An overview of which antidepressants do or don’t cause weight gain

The 3 most common questions I get regarding antidepressants are 1) are they addictive; 2) how long do they take to work; and 3) do they cause weight gain? (See this post to answer if they are addictive, and this post to see how long they take to work).

Weight gain is unfortunately not a rare occurrence with antidepressants. The exact rate is difficult to establish. Some will say that weight gain with antidepressants will occur in around 25% of patients, but some estimates can be as high as 65% of patients. The truth is that we don’t know the exact rate, and that it will vary by antidepressant. If weight gain does occur, studies have shown this to be a significant cause of people giving up and stopping their treatment. So, it’s important to talk about this openly.

How do antidepressants cause weight gain?

There are different mechanisms that can account for weight gain with antidepressants:

Increased appetite

This one doesn’t require any more explanation. If you are hungrier, you will eat more. If you eat more than you need to, it can lead to weight gain.

Reduced satiety

In plain English, this just means that you don’t get full as quickly after eating. So, if you don’t feel full, you will keep eating (more than you actually need to).

Increased carb cravings

While carbohydrates (also referred to as carbs) are not inherently bad foods, there are many high carbohydrate comfort foods that have almost no nutritional value to speak of (e.g. potato chips). Ingesting more of these empty calories will inevitably lead to weight gain.

Changes to metabolism

There are a few different mechanisms for this one. First, some may lower blood sugar levels; which will then trigger your body into being hungry (which will make you eat more). Second, some may actually affect how your body stores energy; some antidepressants can impact the amount of fat that your body will use to store energy from food.

Efficacy of the medication

If someone was struggling with reduced appetite as a symptom of their mental illness, then once they feel better they may regain their appetite. So, this weight gain may actually just be getting them back to their “normal” body weight.

Slight weight gain over the years is normal

It’s also important to note that weight gain with aging is common. It’s estimated that the average person will gain approximately 1-2 lbs every year. These normal and expected changes in weight may sometimes be attributed to antidepressants. As I’ve said before, correlation doesn’t always equal causation (read this post for more details on that). While antidepressants can cause weight gain, it’s also not 100% of the time either.

Which antidepressants can cause weight gain?

I’ve taken the liberty to create the following tables for each class of antidepressant (if you wanted to compare them side by side or get a bit more information for specific classes):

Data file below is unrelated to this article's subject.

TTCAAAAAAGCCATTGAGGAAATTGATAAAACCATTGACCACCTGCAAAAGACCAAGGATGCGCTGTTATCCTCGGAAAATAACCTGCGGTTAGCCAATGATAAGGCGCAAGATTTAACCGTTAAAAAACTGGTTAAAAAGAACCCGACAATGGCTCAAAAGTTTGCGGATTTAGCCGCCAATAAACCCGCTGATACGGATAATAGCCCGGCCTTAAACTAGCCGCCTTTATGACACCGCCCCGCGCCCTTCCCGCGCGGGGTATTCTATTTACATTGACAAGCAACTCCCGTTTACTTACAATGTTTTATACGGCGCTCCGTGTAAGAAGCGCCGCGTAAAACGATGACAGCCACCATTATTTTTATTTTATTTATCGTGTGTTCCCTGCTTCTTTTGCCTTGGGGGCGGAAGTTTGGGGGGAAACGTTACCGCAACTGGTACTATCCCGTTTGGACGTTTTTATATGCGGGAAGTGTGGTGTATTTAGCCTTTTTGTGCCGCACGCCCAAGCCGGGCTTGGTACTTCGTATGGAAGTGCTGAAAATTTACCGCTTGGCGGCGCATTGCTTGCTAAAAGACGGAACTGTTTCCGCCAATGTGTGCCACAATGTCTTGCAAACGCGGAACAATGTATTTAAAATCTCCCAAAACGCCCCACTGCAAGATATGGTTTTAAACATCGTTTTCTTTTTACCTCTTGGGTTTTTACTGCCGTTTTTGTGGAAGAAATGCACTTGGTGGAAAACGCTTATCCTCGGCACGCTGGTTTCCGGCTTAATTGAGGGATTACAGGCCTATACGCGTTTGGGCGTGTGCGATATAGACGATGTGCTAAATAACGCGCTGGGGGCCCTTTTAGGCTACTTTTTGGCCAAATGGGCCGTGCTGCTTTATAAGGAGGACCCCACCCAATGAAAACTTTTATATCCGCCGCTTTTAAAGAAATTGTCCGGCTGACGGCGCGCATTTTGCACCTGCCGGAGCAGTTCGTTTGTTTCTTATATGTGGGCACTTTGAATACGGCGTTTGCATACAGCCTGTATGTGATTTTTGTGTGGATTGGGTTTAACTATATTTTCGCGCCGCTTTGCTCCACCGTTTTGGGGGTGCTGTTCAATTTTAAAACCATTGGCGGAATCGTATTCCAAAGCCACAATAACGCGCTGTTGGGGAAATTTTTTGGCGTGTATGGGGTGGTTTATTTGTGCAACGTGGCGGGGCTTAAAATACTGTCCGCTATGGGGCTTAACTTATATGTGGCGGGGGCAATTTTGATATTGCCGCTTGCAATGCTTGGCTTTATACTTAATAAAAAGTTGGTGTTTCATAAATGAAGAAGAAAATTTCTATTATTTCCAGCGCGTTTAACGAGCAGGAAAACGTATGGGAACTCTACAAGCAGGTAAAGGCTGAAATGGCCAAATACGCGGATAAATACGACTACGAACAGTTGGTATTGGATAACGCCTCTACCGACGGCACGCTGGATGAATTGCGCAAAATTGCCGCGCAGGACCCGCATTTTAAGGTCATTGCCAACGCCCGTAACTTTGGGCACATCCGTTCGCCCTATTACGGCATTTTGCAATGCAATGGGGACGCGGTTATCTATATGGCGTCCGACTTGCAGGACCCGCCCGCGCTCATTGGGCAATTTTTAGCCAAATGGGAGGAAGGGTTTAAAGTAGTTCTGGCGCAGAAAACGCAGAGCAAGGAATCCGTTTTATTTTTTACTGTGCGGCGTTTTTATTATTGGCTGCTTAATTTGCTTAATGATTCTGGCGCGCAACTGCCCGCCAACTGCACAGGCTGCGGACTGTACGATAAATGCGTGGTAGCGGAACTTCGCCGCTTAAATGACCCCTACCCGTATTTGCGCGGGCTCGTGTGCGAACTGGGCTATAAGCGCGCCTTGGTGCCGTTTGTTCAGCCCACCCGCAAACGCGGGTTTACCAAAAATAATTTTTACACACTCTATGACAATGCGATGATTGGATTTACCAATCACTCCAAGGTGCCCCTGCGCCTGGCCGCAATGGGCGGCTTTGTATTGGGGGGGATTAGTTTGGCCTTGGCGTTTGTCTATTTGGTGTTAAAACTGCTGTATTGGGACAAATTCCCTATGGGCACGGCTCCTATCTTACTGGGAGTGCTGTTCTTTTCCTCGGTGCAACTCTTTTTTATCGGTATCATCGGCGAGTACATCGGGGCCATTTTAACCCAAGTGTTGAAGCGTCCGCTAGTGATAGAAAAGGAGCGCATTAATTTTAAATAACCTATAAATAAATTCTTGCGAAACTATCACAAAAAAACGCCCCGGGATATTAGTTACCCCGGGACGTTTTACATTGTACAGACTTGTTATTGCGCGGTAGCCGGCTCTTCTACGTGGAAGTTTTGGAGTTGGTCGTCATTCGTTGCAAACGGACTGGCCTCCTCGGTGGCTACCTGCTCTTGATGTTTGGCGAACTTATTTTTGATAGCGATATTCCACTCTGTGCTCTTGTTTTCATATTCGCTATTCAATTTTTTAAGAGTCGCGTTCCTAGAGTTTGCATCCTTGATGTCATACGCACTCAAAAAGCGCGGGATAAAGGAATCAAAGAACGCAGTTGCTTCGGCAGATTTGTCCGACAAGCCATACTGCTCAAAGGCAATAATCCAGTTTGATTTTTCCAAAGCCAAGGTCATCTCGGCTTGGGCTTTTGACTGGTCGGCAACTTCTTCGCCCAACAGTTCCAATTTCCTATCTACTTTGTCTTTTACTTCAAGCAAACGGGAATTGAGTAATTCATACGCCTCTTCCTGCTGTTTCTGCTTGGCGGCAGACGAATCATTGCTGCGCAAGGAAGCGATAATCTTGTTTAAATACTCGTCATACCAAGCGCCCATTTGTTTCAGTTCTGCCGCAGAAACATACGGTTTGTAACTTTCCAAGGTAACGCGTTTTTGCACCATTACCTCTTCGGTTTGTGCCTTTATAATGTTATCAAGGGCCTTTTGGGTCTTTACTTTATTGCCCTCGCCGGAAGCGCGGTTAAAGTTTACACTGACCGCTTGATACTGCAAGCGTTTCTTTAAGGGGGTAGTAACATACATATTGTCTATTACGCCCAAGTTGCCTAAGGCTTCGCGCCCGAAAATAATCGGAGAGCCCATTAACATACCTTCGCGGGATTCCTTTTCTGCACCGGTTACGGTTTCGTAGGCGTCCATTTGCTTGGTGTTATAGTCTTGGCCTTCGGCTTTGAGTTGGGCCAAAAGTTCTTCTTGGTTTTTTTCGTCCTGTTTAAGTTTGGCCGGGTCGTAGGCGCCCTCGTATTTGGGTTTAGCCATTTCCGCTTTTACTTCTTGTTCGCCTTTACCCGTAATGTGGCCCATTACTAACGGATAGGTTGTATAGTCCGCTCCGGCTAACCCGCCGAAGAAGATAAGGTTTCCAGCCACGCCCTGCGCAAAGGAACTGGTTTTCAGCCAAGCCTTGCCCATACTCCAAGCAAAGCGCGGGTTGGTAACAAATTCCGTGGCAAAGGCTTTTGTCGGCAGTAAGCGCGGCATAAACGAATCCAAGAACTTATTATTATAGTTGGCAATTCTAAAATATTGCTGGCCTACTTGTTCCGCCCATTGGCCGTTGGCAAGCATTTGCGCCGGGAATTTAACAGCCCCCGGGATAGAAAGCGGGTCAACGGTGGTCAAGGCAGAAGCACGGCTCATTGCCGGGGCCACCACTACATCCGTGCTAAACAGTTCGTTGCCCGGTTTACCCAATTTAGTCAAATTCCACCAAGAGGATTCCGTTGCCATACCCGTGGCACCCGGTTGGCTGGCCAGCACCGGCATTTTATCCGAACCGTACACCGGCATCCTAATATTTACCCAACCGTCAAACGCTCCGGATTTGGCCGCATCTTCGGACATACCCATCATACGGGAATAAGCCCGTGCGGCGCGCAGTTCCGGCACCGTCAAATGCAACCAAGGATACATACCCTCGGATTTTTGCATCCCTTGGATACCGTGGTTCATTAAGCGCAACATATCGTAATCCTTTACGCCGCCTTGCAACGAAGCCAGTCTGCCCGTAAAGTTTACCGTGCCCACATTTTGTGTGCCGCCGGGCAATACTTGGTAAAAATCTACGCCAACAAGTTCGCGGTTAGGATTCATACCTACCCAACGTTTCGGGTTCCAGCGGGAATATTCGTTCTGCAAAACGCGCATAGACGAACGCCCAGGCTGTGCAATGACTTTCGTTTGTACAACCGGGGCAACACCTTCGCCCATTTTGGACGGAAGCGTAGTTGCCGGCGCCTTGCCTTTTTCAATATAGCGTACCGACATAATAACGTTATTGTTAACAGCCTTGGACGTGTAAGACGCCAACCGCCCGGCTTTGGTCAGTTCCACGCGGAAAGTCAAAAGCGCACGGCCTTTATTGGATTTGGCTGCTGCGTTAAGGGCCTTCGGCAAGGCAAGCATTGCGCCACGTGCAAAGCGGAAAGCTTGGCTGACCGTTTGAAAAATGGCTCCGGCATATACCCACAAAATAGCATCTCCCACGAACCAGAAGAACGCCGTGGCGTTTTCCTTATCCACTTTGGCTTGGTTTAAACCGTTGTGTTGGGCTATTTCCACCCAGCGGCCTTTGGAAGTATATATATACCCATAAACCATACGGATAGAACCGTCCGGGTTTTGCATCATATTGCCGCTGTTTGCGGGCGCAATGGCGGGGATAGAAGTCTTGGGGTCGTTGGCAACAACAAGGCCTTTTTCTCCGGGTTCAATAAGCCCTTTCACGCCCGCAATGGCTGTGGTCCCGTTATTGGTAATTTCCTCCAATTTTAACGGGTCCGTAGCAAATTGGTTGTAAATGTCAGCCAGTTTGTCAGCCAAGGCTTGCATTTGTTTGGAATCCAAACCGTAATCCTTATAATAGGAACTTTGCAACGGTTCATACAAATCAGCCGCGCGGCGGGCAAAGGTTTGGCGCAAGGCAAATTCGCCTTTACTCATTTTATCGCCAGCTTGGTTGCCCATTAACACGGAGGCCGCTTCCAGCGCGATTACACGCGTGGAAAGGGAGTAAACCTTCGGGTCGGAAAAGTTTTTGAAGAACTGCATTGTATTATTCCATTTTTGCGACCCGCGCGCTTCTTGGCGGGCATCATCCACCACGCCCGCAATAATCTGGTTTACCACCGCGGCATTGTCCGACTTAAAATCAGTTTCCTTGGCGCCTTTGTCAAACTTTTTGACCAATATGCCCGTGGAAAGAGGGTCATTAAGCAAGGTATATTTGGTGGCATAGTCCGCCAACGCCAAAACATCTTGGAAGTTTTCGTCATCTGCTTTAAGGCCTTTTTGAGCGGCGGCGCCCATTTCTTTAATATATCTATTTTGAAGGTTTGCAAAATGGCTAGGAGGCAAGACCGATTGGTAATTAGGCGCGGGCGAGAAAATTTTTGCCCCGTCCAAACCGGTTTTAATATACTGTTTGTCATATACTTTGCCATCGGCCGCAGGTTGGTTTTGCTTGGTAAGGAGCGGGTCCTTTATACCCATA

Selective serotonin reuptake inhibitors (SSRIs)

AntidepressantEffect on weight?
Weight gain can occur
Weight gain can occur
Weight gain less likely
Weight gain less likely
Weight gain is common
Weight gain can occur
**This table is only a general summary

Initially, SSRIs may actually reduce weight. But this effect tends to only last for the first few months.

Long term, weight gain can occur in some people. This is thought to be from increased appetite and also from carbohydrate cravings (serotonin has a role in weight/appetite management).

Citalopram and paroxetine seem to be the most likely to cause weight gain in this class of medications. Fluoxetine and fluvoxamine seem to be the least likely to cause it.

For more information on SSRIs, check out my other article here.

Serotonin-norepinephrine reuptake inhibitors (SNRIs)

AntidepressantEffect on weight?
Weight gain can occur
(less than SSRIs)
Weight gain can occur
(less than SSRIs)
Weight gain can occur
(less than SSRIs)
**This table is only a general summary

Like what is seen with SSRIs, initially the SNRIs may actually reduce weight.

But eventually they can be associated with some weight gain when you look more long-term (due to the same mechanisms as we see with the SSRIs). However, compared to SSRIs, these agents tend to be associated with less weight gain than with SSRIs.

Tricyclic Antidepressants

AntidepressantEffect on weight?
Weight gain
is common
Weight gain can occur
Weight gain less likely
Weight gain can occur
Weight gain less likely
Weight gain can occur
**This table is only a general summary

All tricyclic antidepressants can cause weight gain. This is caused by both increased food intake and also due to metabolic changes that can occur.

Certain tricyclic antidepressants have a very high weight gain potential (amitriptyline seems to be the worst), while other members of this class (e.g. imipramine and desipramine) seem less likely to cause weight gain.

Amitriptyline can also be associated with many other side effects, such as dry mouth, constipation, and drowsiness; so it’s not often used for depression these days.

Serotonin modulators

AntidepressantEffect on weight?
**This table is only a general summary

These 2 agents technically act in on the same neurotransmitter (serotonin), however they do it in different ways. But, since they both work on serotonin, they get lumped into the same category of serotonin modulators.